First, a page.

You can’t compare apples to oranges, the saying goes.  Well… why not?  In the new documentary The Apple Pushers, which I had the opportunity to screen this week, the argument seems to be that when it comes to America and immigration no two populations are really all that different.  The film tells the story of five street car vendors who immigrated from Russia, Mexico, Ecuador, and Bangladesh to the Big Apple in search of a better life, and who all found their opportunity in New York City’s Green Cart Initiative.

the apple pushers documentary review

Bardo from Guerrero, Mexico in 'The Apple Pushers'

The controversial Green Cart Initiative aims to increase the availability of fresh produce in inner city neighborhoods by creating opportunities for entrepreneurs to set up micro-businesses.  In essence, some 500 street car vendors, including our protagonists, provide a healthier alternative for people making a decision about what to eat in some of what are also New York’s least affluent neighborhoods.  The idea is that in these areas where obesity and obesity-related health issues are most prevalent, in part because of the over saturation of fast food restaurants, the addition of more affordable and accessible fruits and vegetables could lead to healthier eating habits and ultimately better health for these communities.

It’s an interesting argument.  As well as one that introduced a couple of new terms to my vocabulary.  Food deserts or food swamps, as defined by The Apple Pushers, are areas where fast food restaurants and advertisements for fast food restaurants can be found at every corner, and where super markets and fresh produce, by contrast, aren’t as readily available, if at all.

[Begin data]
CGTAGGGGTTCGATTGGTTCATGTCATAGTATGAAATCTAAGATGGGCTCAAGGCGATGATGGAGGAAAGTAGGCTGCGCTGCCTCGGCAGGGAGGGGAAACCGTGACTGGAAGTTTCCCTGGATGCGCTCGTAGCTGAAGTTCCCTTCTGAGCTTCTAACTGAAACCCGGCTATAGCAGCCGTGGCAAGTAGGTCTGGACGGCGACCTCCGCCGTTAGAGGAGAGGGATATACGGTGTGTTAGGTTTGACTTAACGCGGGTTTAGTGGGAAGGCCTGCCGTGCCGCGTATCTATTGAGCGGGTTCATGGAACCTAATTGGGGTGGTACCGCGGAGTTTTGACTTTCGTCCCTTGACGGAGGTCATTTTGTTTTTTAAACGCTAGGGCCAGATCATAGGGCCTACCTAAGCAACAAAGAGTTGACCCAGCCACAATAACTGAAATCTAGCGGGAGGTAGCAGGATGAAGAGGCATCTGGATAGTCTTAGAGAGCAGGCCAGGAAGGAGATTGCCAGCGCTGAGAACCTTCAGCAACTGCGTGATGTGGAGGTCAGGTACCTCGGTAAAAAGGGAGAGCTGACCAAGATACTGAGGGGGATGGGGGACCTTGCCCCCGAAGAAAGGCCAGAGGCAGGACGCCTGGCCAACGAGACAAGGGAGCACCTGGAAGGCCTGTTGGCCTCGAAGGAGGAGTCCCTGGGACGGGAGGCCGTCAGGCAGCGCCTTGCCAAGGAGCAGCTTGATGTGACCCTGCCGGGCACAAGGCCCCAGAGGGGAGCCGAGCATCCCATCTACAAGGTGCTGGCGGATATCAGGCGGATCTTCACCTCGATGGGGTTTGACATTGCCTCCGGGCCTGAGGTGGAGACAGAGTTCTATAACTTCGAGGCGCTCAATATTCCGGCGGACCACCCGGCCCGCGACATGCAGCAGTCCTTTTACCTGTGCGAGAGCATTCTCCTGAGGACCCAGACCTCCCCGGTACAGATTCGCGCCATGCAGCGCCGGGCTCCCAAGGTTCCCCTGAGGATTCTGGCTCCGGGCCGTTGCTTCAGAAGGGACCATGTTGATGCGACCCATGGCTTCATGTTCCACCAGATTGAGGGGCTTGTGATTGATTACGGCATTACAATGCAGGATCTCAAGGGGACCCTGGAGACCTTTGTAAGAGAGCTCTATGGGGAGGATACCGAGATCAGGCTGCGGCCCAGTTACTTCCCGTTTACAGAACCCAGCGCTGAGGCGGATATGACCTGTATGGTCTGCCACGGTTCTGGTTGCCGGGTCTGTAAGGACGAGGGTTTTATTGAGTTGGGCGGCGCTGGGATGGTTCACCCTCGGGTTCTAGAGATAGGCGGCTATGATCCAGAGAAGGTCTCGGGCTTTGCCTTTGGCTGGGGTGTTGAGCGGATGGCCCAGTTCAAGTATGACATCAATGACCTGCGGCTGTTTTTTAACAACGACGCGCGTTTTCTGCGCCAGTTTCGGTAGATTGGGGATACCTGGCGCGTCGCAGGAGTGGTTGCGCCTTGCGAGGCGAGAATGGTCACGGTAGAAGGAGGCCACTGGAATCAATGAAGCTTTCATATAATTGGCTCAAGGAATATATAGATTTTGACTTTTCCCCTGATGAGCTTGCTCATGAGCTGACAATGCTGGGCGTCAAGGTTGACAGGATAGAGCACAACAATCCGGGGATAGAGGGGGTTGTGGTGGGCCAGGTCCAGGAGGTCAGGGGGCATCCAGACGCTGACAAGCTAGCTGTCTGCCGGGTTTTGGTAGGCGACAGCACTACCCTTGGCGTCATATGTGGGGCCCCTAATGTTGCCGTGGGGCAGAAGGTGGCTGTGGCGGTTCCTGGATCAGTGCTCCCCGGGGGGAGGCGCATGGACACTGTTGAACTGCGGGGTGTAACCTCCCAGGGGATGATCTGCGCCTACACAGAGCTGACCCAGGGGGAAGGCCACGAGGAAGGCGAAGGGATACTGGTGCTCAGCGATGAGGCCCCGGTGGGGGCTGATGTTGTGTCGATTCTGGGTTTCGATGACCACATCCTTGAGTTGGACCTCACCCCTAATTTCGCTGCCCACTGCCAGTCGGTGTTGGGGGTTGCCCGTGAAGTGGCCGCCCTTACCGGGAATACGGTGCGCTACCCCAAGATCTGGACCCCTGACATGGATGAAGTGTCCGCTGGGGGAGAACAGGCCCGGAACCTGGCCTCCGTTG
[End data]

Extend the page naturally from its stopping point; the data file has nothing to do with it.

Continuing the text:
While the topic is definitely captivating, for me what really charms about The Apple Pushers are the personal testimonies of the first generation immigrants themselves.  Their honesty about what they expected before coming to America and what they found when they got here is really pretty hilarious.  It’s also very sincere.  Most importantly, it’s not presented in a way that implores us to feel sorry for the pain and heartache of learning to live in the United States as immigrants.  Some of the vendors tell stories of money growing on trees, falling from the sky and even covering the streets in the United States.

As a child of immigrants myself, I can definitely relate!

the apple pushers documentary review

Shaheen (center) from Bangladesh in 'The Apple Pushers'

In the end, all of the vendors’ stories are interchangeable.  It doesn’t matter if we’re talking about Shaheen from Bangladesh or Sahari from Puebla, they’re both facing the same obstacles and opportunities.  The same opportunities, this documentary, produced by award-winning filmmaker Mary Mazzio, argues, all immigrants face and have faced since the initiation of this country.

Narrated by Academy Award nominee Edward Norton, The Apple Pushers is now screening across the country.  It may be coming to a theater near you very soon.

Finally, extra kudos to Mazzio for including all of her production crew’s countries of ancestry in the closing credits!

[youtube=http://www.youtube.com/watch?v=n4fcslPZZIo]

This is not a sponsored post. I did not receive any compensation for the content of this entry. All of the opinions are my own.